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I am trying to use file-based SPI communication from my Raspberry Pi to an Arduino (328p based). The weird thing is that when I write it out one byte at a time and flush the buffer between each write it works, but I cannot just send it a large buffer all at once. What's really weird about it is that when I do, some of the data goes through until there is a 0 in the byte array being sent and then it just ignores everything after that. So I don't think it's a speed issue. See python code below with both what works and what doesn't. Arduino side has SPI handling code that I know to work perfectly between it and another Arduino, so I'll exclude that for brevity.

dev = '/dev/spidev0.0'
spi = open(dev, "wb")

buffer = bytearray()

#fill the buffer here

#this works
for i in range(len(buffer)):
        spi.write(struct.pack("B", buffer[i]))
        spi.flush()

#this does NOT work
spi.write(buffer)
spi.flush()

Any thoughts as to why, when writing multiple bytes at once, it just gives up once it sees a 0?

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    Your description suggests that the variation of the spi.write() method is interpreting the 0 as a terminating null. Either that, or there is an error in your arduino code exposed or concealed by certain timings between bytes. – Chris Stratton Mar 3 '15 at 12:28
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First I assume that You don't use spidev library because want to play with direct file access to learn.

Have you tried if a byte of 0xFF (all 1'ns) will break communication too?

Hoe is the mode of SPI on both ends, I am referring to CPOL and CPHA

I have not tried sending an ioctl command in python but it is possible se fcntl

You can maybe use this example in c, first to test your communication with different settings of mode, then as inspiration on how to set mode using ioctl in python.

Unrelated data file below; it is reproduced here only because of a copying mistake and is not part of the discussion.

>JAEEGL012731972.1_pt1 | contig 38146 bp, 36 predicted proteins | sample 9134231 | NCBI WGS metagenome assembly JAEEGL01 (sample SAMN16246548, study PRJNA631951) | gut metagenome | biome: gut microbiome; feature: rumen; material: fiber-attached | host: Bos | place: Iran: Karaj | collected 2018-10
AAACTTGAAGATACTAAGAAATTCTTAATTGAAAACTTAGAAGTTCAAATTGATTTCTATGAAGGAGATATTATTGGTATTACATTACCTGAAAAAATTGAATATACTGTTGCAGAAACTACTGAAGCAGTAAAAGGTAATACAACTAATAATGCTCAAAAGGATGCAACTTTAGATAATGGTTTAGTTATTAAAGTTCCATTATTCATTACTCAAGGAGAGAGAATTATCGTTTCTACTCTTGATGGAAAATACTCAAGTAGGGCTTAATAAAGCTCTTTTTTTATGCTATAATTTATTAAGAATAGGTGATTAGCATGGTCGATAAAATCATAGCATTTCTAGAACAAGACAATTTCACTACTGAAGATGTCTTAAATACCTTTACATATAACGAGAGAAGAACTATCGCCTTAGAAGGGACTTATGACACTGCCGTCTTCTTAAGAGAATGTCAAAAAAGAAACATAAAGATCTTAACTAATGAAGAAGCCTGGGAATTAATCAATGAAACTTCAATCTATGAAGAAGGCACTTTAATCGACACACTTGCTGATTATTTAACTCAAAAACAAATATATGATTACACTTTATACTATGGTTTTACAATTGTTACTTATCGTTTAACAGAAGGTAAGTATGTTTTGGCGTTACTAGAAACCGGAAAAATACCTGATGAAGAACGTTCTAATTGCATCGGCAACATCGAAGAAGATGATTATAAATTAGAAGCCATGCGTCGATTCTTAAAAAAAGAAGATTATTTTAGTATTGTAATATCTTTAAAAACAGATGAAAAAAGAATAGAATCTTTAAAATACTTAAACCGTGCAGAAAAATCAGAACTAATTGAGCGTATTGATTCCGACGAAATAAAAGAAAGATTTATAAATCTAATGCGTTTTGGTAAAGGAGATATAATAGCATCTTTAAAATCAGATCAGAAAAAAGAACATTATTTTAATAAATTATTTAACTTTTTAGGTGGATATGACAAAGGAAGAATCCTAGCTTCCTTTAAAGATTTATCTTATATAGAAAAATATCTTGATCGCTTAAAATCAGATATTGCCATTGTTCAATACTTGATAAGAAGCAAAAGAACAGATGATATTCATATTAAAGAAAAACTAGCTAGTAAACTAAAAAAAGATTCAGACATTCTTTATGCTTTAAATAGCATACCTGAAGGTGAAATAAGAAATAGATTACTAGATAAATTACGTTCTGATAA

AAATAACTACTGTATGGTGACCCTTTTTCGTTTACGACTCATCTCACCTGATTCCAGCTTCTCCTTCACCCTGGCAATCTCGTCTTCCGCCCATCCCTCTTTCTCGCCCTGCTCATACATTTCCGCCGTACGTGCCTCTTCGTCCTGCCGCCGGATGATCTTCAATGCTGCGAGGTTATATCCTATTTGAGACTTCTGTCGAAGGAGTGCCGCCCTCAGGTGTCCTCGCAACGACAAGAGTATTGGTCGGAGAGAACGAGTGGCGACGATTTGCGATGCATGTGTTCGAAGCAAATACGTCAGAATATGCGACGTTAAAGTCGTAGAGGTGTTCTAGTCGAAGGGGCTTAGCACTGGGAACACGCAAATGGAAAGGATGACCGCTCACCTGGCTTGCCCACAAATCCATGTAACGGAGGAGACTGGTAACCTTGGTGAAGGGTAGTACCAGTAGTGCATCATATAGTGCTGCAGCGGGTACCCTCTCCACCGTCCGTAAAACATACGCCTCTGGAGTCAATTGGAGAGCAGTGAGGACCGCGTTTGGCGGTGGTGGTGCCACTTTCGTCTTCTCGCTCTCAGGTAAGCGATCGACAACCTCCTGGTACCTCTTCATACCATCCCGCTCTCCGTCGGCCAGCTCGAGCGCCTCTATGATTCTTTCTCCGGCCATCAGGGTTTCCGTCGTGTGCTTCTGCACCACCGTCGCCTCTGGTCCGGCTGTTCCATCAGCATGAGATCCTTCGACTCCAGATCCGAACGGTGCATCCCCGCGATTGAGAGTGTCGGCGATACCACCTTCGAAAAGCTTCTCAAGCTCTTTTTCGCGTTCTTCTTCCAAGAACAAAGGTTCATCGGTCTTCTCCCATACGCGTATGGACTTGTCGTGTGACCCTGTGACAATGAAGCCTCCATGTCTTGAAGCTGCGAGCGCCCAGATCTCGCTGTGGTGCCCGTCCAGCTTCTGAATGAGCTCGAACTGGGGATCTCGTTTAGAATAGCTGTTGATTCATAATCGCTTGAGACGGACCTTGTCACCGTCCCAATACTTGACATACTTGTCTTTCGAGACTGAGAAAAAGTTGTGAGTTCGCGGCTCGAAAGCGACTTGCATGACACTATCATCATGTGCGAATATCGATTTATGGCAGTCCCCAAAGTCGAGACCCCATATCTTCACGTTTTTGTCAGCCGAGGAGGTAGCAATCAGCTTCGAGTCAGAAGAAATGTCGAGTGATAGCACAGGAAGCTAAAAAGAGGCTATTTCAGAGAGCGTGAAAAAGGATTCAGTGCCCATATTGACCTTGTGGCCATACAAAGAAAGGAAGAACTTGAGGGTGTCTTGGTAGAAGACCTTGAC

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I assume; just using the open function creates a standard file object. In a standard file "0" is the "EOF" flag, so the write function closes the file. I was looking into writing directly to the SPI device file as well. It looks like the best solution would be to import os and use os.open()I haven't tried it yet, but in theory it should solve the issue; you had.

  • I'm pretty sure io.write() can handle zero bytes just fine, but I'd be interested in the feedback of the asker. – Dmitry Grigoryev Jun 26 at 11:28
  • I think; this may be outdated functionality as I was testing this the write() method does not iterate at all. I'm using version 3.6.5. – slr1337 Jul 9 at 17:05
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Check the return code of spi.write(buffer) - it should be equal to len(buffer), unless you have overlooked something.

Note that if you're trying to send more than 4 kilobytes at once, spidev will be unable to handle that data in a single transfer:

  • There's a limit on the number of bytes each I/O request can transfer to the SPI device. It defaults to one page, but that can be changed using a module parameter.

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